I don't know. This is the tree I'm planning on bringing to the next NBS meeting for input. We're going live meetings again next month!

But thank you for your input. I hadn't thought of doing a clump, now I'm exploring it.
 

Bnana

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Q. robur clumps are pretty common in heavily grazed areas. However when they come above the browsing line they often develop a single trunk and the other branches/trunks die.
I'd leave the trunk for some time to thicken the trunk as well.
 

Eckhoffw

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The last tree I got potted today was Quercus robur, the English Oak. I am new to all of this, so don't take this thread as advice (unless it isn't coming from me).


It was propagated from seed last year. I bought it in a one-gallon pot with 80% pine bark. It was the only one at the nursery.


My goal for this tree is to thicken the trunk and develop the roots by repotting it in a larger, 5-gallon Rootmaker container with a more air-retentive soil. I realize I could plant it in the ground for maximum thickening, but I simply don't want to.

View attachment 367040
Radial root pattern.

View attachment 367041
These were the the most difficult roots I teased today. Just very tough.

View attachment 367042
From below.

View attachment 367043

I'm using a kitchen-sink blend as a substrate. I ultimately need 50+gallons of substrate to up-pot my newly acquired trees, so using up as much of the material I have recently purchased for my soil tests was beneficial. It's equal parts Sifted Pine Bark, Grit, Turface & Diatomaceous Earth (2-5mm)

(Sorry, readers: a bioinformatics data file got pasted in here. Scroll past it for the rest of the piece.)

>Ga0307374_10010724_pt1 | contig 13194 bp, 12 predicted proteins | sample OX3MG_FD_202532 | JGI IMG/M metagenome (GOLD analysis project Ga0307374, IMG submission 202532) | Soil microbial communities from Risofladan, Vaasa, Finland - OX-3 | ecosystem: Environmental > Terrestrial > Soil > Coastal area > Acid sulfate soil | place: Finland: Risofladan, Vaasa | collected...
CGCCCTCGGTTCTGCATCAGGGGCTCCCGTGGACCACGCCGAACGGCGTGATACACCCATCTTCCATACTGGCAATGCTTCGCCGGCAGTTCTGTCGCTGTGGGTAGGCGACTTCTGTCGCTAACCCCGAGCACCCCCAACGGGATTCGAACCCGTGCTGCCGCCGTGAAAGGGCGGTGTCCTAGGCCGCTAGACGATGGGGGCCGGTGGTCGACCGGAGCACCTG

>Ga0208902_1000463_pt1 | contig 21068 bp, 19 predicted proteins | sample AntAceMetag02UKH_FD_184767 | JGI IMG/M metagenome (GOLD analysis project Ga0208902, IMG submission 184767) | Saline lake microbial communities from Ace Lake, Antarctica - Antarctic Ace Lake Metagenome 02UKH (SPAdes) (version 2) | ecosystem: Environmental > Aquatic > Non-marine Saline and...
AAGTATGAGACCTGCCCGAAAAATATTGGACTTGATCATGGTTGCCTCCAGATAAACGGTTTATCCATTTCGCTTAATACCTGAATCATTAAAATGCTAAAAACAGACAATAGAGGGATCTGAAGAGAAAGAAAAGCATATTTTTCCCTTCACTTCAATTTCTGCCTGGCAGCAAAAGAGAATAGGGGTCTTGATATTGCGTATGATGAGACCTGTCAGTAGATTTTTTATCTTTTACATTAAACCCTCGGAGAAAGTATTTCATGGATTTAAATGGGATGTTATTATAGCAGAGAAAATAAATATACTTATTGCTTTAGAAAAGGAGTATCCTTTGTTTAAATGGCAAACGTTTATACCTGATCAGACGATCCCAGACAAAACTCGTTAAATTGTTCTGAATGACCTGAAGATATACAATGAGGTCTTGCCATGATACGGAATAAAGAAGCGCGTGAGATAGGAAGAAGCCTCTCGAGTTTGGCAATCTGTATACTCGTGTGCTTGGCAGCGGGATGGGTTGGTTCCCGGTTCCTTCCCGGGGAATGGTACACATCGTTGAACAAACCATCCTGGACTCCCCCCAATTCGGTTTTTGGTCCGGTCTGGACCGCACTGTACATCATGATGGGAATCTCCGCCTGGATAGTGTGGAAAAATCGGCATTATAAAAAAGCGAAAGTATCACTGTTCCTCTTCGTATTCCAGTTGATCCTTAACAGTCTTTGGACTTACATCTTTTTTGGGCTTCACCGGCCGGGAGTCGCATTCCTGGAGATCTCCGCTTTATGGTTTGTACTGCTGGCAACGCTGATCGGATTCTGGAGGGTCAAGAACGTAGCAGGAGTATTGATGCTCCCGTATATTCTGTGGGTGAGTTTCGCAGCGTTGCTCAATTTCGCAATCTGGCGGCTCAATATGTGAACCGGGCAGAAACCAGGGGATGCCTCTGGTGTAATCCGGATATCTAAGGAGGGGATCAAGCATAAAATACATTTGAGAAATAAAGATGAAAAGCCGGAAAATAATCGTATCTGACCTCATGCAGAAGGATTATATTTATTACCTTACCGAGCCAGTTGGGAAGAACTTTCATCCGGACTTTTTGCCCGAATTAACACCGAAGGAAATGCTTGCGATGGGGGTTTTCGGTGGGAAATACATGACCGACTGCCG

Your mix looks almost identical to what I use. 😁
Well, I guess I use a little perlite mixed in with the turface & DE to prevent clumping.

looking good!
 

cornfed

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Your mix looks almost identical to what I use. 😁
Well, I guess I use a little perlite mixed in with the turface & DE to prevent clumping.
That makes me feel better! After getting into the Soil Wars a bit, I was very nervous about what to use. This thread has helped a lot so at least I am making educated decisions instead of just guessing. But still... you never know until you see it start growing!

Normal soils are not easy to find here. I got 20 lbs of Pumice direct from a quarry, but it cost me $20 +$20 shipping which makes it prohibitive for heavy use. If you asked for Akadama at a store they would say, "God bless you," and the only Scoria around here is for landscaping and would have to be crushed with a hammer and then sifted. Too much work!
 

Eckhoffw

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Scoria around here is for landscaping and would have to be crushed with a hammer and then sifted. Too much work!
Haha! From experience, don’t do this!
-yep sledge hammer over tarp-
If your time is worth anything this method is very expensive!
 

cornfed

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Update on this tree today.

For a long time it didn't really push much growth other than the initial leaves, and those remained curled. I started fertilizing weekly 20-20-20 synthetic in mid-May. In July it started pushing out pretty massive growth, and 90% of it came off of those four branches at the base, not the central leader. I really think @Woocash is right, the move is to remove the central leader at some point and make a gnarly clump.

IMG_7025.JPGIMG_7027.JPG

Above is what the tree looked like today. Below is what I did to it. I didn't take the central leader all the way down, because I think it still has work to do thickening up the base. But I did cut it back to a small cluster of branches/leaves.

In one of my first attempts at wiring, I grabbed the thickest gauge I have and brought the branches down horizontally. The thickness of the branches made that task difficult, so I enlisted the help of some copper wire from Menards to guy it down. Then I noticed I might be hurting the bark so I slipped a piece of cardstock under the wire.